An escape artist plunges into the icy waters of Montreal’s St. Lawrence River, chained and nailed into a coffin—and never breaks free.
After they dredge him from the waves, Dr. Hope Sze resuscitates him, saving his life. When he regains consciousness, but not his memory of the event, he hires Hope to deduce who sabotaged his act. Even as she probes the case, and the strange world of magic and illusion, she must confront her own fears of death on the palliative care ward—and tackle the two toothsome men who can’t wait for her to choose between them.
"Melissa Yi has truly found her niche with the Hope Sze mystery series. Drawing on her personal experiences in the ER in Canada, Melissa has created medical thrillers that shine with authenticity and are impossible to put down. Code Blues provides the perfect introduction to a world we often experience, but rarely understand."--Kris Nelscott, Edgar and Shamus Award-nominated authorMore info →
When Oona's husband asks for an open marriage, she kicks him to the curb and makes a list.
A list of the guys not taken. The first guy she really loved. The guy who morphed into Dr. McDreamy. And the smokin' yoga teacher with abs of titanium.
The List of all the guys she coulda-woulda-shoulda.
Now Oona can. She will. And she should.
The List. Because a few good men are the best revenge.
The gourmet capital of North America, where you don’t have to pay big bucks for the best eats.
The city of beautiful women and men, where you can buy eco-conscious fashion by local designers, if not for a song, then sometimes for a shockingly good price.
The endless fun of festivals, clubs, dancing on a mountain, or chilling out to yoga.
And oh yes, ze French. Beauty and joie de vivre in a gorgeous package.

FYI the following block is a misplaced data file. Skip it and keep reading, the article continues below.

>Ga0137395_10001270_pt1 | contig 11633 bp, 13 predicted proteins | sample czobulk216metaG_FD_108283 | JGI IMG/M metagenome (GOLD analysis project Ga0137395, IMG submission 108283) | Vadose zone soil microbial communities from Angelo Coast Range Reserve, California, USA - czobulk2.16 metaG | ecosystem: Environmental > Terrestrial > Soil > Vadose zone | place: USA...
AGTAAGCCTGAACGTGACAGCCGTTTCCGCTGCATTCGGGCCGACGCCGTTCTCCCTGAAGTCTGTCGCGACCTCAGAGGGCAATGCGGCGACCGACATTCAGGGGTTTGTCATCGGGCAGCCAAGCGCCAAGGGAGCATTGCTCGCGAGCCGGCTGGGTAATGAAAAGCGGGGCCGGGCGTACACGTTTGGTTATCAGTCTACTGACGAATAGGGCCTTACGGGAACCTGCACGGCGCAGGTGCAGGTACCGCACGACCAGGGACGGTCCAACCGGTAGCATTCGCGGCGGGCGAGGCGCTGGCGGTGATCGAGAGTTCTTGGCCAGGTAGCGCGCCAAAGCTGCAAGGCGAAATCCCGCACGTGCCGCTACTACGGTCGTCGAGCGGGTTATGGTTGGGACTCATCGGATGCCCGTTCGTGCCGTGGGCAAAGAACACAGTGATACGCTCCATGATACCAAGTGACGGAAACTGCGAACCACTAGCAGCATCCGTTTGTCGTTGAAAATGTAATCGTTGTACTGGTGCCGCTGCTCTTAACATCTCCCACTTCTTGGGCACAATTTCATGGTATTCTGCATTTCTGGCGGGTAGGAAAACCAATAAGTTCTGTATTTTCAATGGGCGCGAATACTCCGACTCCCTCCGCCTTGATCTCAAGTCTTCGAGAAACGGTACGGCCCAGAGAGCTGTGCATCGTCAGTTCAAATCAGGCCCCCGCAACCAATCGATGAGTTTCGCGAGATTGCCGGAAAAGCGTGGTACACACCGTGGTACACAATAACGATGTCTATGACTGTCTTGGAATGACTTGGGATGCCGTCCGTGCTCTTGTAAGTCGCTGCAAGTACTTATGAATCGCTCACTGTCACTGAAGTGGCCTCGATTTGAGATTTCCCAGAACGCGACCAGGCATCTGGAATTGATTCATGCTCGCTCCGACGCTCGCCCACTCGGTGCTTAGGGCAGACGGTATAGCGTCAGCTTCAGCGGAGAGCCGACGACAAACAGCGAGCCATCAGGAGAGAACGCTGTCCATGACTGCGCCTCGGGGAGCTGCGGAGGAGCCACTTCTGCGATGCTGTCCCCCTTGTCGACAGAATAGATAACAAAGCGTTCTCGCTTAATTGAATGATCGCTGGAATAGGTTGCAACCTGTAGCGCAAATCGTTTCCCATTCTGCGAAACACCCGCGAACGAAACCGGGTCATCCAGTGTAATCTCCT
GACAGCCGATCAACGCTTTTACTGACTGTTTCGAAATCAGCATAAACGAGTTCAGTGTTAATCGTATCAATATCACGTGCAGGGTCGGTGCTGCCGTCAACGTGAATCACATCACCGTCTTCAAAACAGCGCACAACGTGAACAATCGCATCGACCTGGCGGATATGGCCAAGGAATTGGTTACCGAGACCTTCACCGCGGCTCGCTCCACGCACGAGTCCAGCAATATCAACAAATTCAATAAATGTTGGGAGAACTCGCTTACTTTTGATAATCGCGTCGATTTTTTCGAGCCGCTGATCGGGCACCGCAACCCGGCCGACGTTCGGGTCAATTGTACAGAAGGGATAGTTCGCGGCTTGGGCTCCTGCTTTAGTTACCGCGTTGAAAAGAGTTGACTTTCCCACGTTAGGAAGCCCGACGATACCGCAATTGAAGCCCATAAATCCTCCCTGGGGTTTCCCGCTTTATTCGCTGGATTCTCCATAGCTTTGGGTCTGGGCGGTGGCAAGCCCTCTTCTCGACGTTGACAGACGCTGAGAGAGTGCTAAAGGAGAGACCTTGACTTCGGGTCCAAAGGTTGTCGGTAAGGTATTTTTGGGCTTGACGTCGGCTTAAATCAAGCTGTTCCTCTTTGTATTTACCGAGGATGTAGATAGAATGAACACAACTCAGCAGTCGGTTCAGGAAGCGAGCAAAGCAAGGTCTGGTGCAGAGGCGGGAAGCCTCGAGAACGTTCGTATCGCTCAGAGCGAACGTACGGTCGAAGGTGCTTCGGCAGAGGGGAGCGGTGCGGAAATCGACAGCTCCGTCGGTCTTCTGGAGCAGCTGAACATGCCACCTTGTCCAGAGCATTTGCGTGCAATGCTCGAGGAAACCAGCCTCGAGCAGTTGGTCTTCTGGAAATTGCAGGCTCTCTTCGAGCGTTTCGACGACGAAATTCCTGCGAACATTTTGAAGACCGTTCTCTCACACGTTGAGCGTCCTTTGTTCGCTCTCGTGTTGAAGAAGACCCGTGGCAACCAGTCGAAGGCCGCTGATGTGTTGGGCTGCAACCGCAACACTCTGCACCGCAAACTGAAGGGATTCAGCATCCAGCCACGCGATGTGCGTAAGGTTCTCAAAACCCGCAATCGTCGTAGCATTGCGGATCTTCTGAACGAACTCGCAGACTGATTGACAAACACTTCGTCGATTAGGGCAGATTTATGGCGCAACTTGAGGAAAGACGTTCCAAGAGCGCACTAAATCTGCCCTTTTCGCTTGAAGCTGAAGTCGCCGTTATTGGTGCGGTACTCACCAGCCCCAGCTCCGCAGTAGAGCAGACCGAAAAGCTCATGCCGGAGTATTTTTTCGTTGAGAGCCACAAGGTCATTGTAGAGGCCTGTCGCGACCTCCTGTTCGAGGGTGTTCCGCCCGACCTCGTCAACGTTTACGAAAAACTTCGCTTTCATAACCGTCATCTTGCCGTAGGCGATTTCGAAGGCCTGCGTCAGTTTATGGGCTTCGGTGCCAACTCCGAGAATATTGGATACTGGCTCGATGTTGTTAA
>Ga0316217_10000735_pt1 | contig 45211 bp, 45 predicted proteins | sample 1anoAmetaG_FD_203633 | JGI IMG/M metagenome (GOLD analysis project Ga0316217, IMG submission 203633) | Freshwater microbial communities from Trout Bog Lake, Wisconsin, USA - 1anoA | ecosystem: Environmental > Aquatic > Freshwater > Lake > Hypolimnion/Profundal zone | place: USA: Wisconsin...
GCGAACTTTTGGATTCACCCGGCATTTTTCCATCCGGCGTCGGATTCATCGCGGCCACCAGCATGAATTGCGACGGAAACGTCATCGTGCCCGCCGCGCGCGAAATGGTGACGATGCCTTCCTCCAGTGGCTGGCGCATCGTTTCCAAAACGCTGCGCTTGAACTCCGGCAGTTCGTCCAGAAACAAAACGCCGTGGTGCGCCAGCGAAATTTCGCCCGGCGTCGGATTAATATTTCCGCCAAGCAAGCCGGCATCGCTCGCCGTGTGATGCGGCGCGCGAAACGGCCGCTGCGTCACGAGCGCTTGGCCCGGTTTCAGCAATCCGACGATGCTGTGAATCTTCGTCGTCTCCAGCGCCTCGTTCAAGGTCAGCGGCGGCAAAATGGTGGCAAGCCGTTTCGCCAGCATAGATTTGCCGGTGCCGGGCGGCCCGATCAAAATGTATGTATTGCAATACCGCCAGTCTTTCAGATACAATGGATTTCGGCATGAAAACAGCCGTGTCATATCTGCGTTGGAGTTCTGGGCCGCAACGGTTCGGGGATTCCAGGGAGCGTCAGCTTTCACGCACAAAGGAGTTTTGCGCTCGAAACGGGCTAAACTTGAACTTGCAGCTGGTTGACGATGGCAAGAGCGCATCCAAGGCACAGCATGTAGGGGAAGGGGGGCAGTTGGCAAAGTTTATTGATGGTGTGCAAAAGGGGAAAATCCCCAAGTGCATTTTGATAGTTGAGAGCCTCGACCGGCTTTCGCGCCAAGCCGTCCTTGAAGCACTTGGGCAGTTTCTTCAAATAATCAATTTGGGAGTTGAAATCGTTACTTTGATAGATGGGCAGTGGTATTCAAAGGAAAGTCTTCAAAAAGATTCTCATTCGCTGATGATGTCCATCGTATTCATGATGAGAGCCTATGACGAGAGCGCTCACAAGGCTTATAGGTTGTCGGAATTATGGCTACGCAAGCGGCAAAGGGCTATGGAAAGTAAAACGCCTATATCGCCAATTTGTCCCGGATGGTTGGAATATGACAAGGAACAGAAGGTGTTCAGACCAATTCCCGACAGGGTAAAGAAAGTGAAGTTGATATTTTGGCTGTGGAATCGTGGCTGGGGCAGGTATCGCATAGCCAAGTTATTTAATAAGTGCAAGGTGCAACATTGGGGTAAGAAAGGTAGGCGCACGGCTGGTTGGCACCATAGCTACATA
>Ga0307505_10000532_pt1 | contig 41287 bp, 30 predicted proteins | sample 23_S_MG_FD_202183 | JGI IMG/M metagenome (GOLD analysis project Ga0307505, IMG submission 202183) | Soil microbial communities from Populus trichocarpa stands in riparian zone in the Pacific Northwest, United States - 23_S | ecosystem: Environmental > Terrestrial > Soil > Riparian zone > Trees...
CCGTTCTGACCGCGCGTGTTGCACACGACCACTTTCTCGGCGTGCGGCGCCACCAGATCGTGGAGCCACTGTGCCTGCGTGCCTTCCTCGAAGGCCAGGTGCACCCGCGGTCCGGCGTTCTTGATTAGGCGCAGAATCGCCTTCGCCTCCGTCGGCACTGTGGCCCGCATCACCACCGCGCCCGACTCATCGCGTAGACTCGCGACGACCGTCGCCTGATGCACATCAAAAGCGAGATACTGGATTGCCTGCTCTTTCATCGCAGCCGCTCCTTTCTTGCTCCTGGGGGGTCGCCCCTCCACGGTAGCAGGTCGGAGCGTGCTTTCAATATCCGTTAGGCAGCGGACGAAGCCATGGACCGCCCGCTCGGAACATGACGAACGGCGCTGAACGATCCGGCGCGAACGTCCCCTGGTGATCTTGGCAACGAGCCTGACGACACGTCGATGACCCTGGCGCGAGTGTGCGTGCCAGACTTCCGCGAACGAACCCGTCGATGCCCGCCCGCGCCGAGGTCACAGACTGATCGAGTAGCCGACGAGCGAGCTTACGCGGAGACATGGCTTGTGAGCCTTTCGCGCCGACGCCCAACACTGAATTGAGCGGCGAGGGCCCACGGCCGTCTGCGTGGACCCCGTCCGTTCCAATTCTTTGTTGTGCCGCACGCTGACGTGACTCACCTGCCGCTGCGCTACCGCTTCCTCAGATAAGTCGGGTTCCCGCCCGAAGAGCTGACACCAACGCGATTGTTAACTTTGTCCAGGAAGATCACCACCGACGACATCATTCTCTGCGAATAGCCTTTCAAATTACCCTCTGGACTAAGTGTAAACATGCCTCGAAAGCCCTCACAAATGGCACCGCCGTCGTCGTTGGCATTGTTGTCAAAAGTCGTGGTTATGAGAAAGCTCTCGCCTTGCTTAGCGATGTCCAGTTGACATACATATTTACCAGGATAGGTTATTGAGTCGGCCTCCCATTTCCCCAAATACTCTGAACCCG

So come discover Montréal, where the prices are low and the fun factor soars.
That's right. You can't keep the Most Unfeeling Doctor in the World away.
Was I always such a hard-hearted lass? Of course not. I offer you some counter-examples from medical school, a time when I was so earnest and hard-working, I scraped my finger on the mannequin while practicing my digital rectal exam technique (true story).
Then I bring it into real time, swapping more short essays about the emergency room in the digital age, where Twitter co-exists with trauma and tendonitis.
If you enjoyed The Most Unfeeling Doctor in the World and Other True Tales from the Emergency Room, or even if you didn't, come on in.More info →
Award-winning author and physician, Melissa Yuan-Innes, explores the strange new worlds of embryo transplantation ("Red"), human-ape genetic engineering ("Growing Up Sam"), and exile (two Shaolin monks banished to outer space in "Iron Monk") in an exclusive collection of her science fiction stories.More info →
Who wants to lose a few pounds?
I do, I do!
Who wants to read about weight loss?
Look. I know where you're coming from. Doctors like me should get all excited about slimming down, but if you ask me to count calories or eat like a cavewoman, I sprint for the door. And after I finish sprinting, I want to eat more than a goji berry.
So I wrote this bite-sized book that sums up my entire weight loss philosophy in six words: eat right and get a dog. Okay, I wrote a little more than that, but I promise not to shame you or make up some complex system where you have to order a magic spoonful of powdered spinach from me every Tuesday at midnight.
Just read it. What have you got to lose, except a few inches, a few dollars, and a few degrees of self-loathing? Hooray!
This is the story about a plucky emergency doctor giving birth to two healthy babies—and all the whacked-out stuff that happens in between.
When I read other 'mumoirs', I laugh at the universal truisms: yep, tired. Ooh, a poopy diaper. But look, baby's smile! So worth it. Whoops, I'm pregnant again!
Is that my 20,000-word tale?
Yes, I change diapers. Cloth diapers! And my husband changes more than his fair share.
But mostly, I'm an ecstatic new Momzilla carting my infant around as death and disease stalk and smite my family. Meanwhile, I'm just trying to save lives and conceive another baby.
Warning #1: this book is less about official doctor-ing and more about my unbalanced life (but funny! And plucky! Did I mention plucky?).
Warning #2: I wrote it as prose poems because I think poems are an excellent way to distill life into sharp, memorable lines. Also, thanks to babies and medicine, I hardly have my hands to myself, except when I'm sleeping. Poems are short. And I still need to sleep.
Come on in.More info →
A pregnant teenager donates her embryo to a recipient mother who wants red-haired children. The doctor who pioneered the technology performs the microsurgery exquisitely.
Everyone should live happily ever after.
Except this isn't a fairy tale.
"Red," a short story originally published in Nature's Future science fiction section.More info →